The Duck Family

By Jerry D. Haight

If you can imagine living two doors down the street from the Duck family, that is Donald, Daisy, Huie, Dewy and Louie, you can imagine living down the street from the Dirkse family, David, Carol, Robbie and Russell. We shared a quiet middle class suburban neighborhood with them. Dave fit in well because he was quiet, even tempered and rarely ruffled his feathers, that is as long as his kids were asleep. I viewed Dave’s life as his pond. In his pond, there were no ripples, no wakes and no current. But whenever his pond was disrupted his response was vastly disproportionate because he could not handle either risk or change. His work life was totally ordered by his boss. When I talked with him about his job, it was though I was looking at his pond through his eyes. There he was in the middle of that peaceful pond without a ripple.  But I knew below the surface of tranquility were some surprises, and not only from Robbie and Russell because as long as I was around, Dave would not live in a ripple less pond.   


Robbie and Russell, of course, knew all Dave’s buttons and pushed them at regular intervals causing him to erupt. Drinking his Pepsis, getting into his tool box, leaving his tools out of place, leaving bicycles or other toys on the driveway, dawdling and being late would always cause major eruptions. I thoroughly enjoyed watching him erupt. Carol Dirkse, on the other hand, was very different. She was sweet, gentle and easy going all the time. She liked challenges and enjoyed changes. Unlike Dave, Carol had a wonderful sense of humor and often we would laugh together until we cried and our sides felt  like they would split.

Our boys, Vince and Bill, were close to the ages of Robbie and Russell and our families became quite close. Phyllis took care of Robby and Russell after school before Carol and Dave got home from work.  Carol was employed at the clinic where my physician practiced which was a handy arrangement especially when Carol gave me shots for kidney stones in the middle of the night. The neighbors are still wondering about those mid night trips back and forth . . .although maybe not.  

I felt a little diabolical because of the joy I felt whenever I was a ripple in Dave’s pond.  One time it was the gift of Pepsi-Cola I gave him enclosed in a box made from heavy gauge steel. The back, sides, bottom and top were welded solid and the front of the enclosure was of heavy steel mesh.  Carol and the boys enjoyed the prank and Dave knew he would always have at least two bottles of Pepsi.  

The prank of which I am most proud started several months before thanksgiving, I briefly hinted I was going to give them a very special thanksgiving gift.  About two weeks later Dave received a carton containing about three pounds of pamphlets and brochures from the California Department of Agriculture dealing with raising turkeys. This material was just the beginning of things to come.  Brochures from ConAgra and Purina dealing with turkey food came.  They told about the proper food for the various stages of turkeyhood.  He would know that a properly fed turkey can grow up to forty pounds. Dave got catalogs from vendors offering turkey calls that were guaranteed to bring turkeys running. Then he received package after package of literature from various farm bureaus, county extension agencies, poultry coops and the U. S. Department of Agriculture. I even remember Dave getting information from the University of Davis Farm and Poultry Department. Some of the literature Dave received told him about predators like coyotes, fox, skunk, raccoon, badgers and owls and strategies for keeping turkeys safe from them.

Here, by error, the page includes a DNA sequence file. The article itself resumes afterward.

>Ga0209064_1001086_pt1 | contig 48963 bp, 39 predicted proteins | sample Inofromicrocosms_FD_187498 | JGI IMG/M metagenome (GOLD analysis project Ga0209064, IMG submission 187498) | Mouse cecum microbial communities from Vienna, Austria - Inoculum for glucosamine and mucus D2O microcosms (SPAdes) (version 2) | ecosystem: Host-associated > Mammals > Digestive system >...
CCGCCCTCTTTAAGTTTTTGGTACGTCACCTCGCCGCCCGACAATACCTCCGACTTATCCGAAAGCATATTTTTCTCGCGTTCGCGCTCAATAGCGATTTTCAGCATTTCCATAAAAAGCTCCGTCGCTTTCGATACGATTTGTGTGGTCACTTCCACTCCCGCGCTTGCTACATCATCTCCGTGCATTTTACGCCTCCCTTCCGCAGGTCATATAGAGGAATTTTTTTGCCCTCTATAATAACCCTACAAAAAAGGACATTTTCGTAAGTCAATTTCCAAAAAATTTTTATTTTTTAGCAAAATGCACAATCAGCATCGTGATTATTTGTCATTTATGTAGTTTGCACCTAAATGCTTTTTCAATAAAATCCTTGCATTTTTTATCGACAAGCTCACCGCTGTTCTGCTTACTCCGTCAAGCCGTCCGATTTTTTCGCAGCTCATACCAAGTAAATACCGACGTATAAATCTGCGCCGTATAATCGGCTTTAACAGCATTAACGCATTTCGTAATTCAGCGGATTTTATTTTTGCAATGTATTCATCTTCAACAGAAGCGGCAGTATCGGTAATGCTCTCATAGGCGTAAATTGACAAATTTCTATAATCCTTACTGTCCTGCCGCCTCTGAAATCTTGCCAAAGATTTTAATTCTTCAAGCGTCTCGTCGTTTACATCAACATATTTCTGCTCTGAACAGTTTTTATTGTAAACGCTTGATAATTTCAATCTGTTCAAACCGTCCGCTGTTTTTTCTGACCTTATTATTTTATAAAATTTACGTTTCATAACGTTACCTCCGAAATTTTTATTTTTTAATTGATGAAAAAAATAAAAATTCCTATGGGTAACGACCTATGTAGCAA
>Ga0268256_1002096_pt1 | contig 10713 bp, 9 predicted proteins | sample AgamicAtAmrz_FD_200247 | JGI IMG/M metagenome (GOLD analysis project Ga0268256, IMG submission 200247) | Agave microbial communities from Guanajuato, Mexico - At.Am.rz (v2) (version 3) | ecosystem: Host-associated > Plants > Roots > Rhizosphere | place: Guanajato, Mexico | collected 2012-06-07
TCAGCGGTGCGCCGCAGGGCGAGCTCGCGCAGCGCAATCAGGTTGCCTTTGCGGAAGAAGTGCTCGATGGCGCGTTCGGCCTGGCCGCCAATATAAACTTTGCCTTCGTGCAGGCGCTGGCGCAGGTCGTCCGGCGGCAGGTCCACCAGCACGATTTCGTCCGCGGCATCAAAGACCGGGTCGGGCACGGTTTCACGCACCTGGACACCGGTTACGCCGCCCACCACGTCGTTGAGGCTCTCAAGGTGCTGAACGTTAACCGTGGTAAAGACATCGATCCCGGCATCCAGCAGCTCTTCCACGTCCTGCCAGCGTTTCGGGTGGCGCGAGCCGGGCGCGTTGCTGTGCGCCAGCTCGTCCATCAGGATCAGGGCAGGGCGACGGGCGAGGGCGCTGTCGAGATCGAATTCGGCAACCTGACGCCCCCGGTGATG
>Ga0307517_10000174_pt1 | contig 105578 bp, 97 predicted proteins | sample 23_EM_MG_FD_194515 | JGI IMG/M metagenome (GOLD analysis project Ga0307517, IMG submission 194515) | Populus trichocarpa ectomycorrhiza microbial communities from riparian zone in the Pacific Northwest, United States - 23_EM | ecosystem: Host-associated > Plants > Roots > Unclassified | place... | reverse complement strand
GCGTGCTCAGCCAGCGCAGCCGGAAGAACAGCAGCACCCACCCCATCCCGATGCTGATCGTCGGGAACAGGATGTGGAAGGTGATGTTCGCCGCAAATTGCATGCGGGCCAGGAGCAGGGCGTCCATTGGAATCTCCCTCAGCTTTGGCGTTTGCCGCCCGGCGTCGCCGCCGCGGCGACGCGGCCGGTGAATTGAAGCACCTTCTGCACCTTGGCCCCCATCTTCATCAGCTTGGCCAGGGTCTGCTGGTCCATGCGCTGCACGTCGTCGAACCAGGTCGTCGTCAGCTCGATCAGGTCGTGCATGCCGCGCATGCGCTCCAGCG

There was a plethora of pharmaceutical information about how to keep turkeys healthy. Each subject spawned an avalanche of other material. For example, from the pharmaceutical information companies dealing with vitamins, minerals, fungicides, pesticides and a few other “cides” long forgotten added Dave to their mailing lists and the literature continued to mount. I was amazed how much free literature there is on the subject.

While Dave never met the man, Robert and Russell told him about the man from the County that came by to inspect his “Turkey Operation”.  I would have loved to witness  the explodisode myself but Carol told me years later Dave erupted like magma. It started with his tail feathers fluffing up, then the feathers on his back bristled and coming forth from his mouth was the full volume of unintelligible duck-like language. He was beside himself.  When Carol told me she suspected they were about to receive a truck load of live turkeys any day we all had a side splitting laugh to the point of tears.   

The day before Thanksgiving came and we announced we had a gift for them. The air was electric with tension. Phyllis and I had joined Carol and Dave in their kitchen and I asked our son Vince to go out through their garage and bring in “Turkey”.  Just as Vince left, I handed him a ten foot piece of ½” rope I was carrying and a chair saying “you might need these”. The look on Dave and Carol’s face was worth every minute of planning put into the scam. When Vince got out to their garage, he rattled boxes, made a great deal of commotion and at last opened the door and brought in “Turkey”. As it turned out, the gift was a little parakeet in a cage with his name on the door, “Turkey” of course.